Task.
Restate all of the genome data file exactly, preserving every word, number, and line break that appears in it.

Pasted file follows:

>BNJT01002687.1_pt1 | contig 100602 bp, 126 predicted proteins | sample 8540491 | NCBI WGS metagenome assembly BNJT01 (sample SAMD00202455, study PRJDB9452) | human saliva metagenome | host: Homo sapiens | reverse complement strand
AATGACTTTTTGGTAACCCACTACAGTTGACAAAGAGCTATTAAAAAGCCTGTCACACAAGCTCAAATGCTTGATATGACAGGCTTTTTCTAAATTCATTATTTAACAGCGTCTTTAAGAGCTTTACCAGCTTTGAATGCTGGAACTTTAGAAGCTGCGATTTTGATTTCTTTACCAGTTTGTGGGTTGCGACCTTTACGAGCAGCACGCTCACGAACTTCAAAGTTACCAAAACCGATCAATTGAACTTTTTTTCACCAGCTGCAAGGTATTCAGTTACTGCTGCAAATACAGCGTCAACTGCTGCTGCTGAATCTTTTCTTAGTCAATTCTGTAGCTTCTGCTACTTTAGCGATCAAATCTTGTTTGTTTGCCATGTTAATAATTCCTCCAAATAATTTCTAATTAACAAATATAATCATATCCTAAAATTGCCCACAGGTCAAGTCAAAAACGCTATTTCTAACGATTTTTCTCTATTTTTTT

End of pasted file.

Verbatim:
>BNJT01002687.1_pt1 | contig 100602 bp, 126 predicted proteins | sample 8540491 | NCBI WGS metagenome assembly BNJT01 (sample SAMD00202455, study PRJDB9452) | human saliva metagenome | host: Homo sapiens | reverse complement strand
AATGACTTTTTGGTAACCCACTACAGTTGACAAAGAGCTATTAAAAAGCCTGTCACACAAGCTCAAATGCTTGATATGACAGGCTTTTTCTAAATTCATTATTTAACAGCGTCTTTAAGAGCTTTACCAGCTTTGAATGCTGGAACTTTAGAAGCTGCGATTTTGATTTCTTTACCAGTTTGTGGGTTGCGACCTTTACGAGCAGCACGCTCACGAACTTCAAAGTTACCAAAACCGATCAATTGAACTTTTTTTCACCAGCTGCAAGGTATTCAGTTACTGCTGCAAATACAGCGTCAACTGCTGCTGCTGAATCTTTTCTTAGTCAATTCTGTAGCTTCTGCTACTTTAGCGATCAAATCTTGTTTGTTTGCCATGTTAATAATTCCTCCAAATAATTTCTAATTAACAAATATAATCATATCCTAAAATTGCCCACAGGTCAAGTCAAAAACGCTATTTCTAACGATTTTTCTCTATTTTTTT